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Oklahoma City Thunder draft predictions: Jawun Evans at #21

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Cowboys, Chris Paul, and the Leader of the Dust Bowlers

Oklahoma State v Michigan Photo by Joe Robbins/Getty Images

So the draft is on Thursday and I’ve finally made it to the ledge of my decision--ready to make my pick. Making your final prediction days before the draft only to watch Sam Presti pick someone directly out of left field is an annual tradition of mine, and I'm sure this year will be no different. Assuming there is no movement and Presti doesn't orchestrate a trade, the question remains: Who should the Oklahoma City Thunder select with the number 21 pick in the 2017 NBA draft!?

I’m shaking a bit, my knees are rattling, and looking over the ledge I’ve got some sweat starting to build, but I reach down at my side and lift up my OSU pistols, whisper to myself “what the hell” and start firing away like Yosemite Sam (in this case Pistol Pete)--shouting into the abyss for the the cowboy--Jawun Evans!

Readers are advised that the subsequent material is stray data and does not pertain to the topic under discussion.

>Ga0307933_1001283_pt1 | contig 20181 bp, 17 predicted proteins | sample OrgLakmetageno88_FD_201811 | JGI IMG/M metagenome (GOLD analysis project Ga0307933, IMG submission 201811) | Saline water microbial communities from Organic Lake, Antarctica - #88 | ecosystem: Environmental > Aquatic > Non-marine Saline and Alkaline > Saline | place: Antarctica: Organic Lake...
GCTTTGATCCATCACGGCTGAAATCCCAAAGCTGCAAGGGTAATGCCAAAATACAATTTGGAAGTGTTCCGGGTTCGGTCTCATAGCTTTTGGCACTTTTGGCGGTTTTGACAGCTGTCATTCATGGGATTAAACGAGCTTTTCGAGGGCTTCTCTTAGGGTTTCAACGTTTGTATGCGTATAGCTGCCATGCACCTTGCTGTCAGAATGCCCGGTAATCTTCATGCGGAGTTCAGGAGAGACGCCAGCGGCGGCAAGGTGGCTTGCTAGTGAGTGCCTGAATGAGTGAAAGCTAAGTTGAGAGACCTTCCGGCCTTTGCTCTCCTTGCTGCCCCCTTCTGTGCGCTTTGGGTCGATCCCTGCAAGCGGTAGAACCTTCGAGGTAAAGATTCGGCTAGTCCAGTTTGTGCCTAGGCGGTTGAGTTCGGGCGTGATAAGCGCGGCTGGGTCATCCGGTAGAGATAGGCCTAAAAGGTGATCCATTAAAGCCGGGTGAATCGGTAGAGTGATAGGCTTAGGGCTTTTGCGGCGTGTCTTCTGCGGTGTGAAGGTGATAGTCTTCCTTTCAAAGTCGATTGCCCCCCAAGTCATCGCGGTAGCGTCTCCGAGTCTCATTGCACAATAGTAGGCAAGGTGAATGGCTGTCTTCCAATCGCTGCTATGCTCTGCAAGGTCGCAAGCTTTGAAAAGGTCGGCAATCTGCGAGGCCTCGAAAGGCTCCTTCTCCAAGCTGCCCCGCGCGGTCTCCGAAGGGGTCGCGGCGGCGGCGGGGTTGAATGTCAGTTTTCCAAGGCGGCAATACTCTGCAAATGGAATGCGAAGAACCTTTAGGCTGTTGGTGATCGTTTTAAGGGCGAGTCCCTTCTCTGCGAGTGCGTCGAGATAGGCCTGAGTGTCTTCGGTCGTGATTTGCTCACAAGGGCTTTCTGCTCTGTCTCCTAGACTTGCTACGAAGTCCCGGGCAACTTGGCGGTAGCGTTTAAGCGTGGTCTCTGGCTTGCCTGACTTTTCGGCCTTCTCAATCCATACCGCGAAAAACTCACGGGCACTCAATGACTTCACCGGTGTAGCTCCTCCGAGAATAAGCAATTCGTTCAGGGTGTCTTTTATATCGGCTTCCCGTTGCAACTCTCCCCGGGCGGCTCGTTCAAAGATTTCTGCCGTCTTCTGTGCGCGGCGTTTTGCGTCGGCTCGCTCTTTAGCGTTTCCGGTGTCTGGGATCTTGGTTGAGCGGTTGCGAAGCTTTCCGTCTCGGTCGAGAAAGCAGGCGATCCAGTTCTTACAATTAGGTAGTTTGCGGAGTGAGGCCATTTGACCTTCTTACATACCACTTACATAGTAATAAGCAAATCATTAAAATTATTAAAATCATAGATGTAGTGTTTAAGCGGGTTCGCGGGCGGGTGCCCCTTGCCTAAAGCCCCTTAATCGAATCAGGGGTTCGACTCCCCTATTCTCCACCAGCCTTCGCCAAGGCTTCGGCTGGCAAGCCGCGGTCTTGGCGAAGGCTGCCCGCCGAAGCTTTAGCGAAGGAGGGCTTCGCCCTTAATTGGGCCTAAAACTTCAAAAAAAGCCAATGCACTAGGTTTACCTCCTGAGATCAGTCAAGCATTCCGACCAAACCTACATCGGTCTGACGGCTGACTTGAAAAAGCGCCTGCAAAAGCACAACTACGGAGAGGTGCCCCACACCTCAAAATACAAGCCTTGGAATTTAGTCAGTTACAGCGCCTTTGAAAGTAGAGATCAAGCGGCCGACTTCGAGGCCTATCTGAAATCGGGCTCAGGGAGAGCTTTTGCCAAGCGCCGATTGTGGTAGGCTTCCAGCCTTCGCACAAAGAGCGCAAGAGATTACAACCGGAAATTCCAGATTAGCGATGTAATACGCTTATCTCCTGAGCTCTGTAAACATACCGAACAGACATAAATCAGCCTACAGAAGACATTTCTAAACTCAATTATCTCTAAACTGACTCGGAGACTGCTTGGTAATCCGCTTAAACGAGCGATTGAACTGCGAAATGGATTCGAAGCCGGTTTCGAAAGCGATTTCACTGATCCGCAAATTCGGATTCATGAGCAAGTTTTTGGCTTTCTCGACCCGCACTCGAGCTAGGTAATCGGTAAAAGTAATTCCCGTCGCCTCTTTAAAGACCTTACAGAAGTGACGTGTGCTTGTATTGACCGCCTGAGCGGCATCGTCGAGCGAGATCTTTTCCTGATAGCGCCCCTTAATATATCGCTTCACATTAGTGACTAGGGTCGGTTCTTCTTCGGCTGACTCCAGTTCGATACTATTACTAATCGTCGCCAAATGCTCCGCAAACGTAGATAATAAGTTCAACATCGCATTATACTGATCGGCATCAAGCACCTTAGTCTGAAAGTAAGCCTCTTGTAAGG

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Last season, Jawun Evans led the Oklahoma State Cowboys to an unexpected 20-13 record, after finishing 12-20 the year before, and made an NCAA tournament appearance. They lost to Michigan 92-91 in a close game following Evan’s 23 points, 12 assists, and 7 rebounds. But the fact remains: Jawun is a beast.

Evans is also an undersized point guard at 6’0 and 177 pounds, but boasts an impressive 6’5.5 wingspan. He has a high motor, strong mentality, plays aggressive, and is exceedingly entertaining--Thunder fans will love him. Further, Evans had a usage rate of 32.7% last season and was the engine of the 4th ranked offense in the country. He was a one man show in college basketball last season, and there is one thing he does extremely well--run an offense.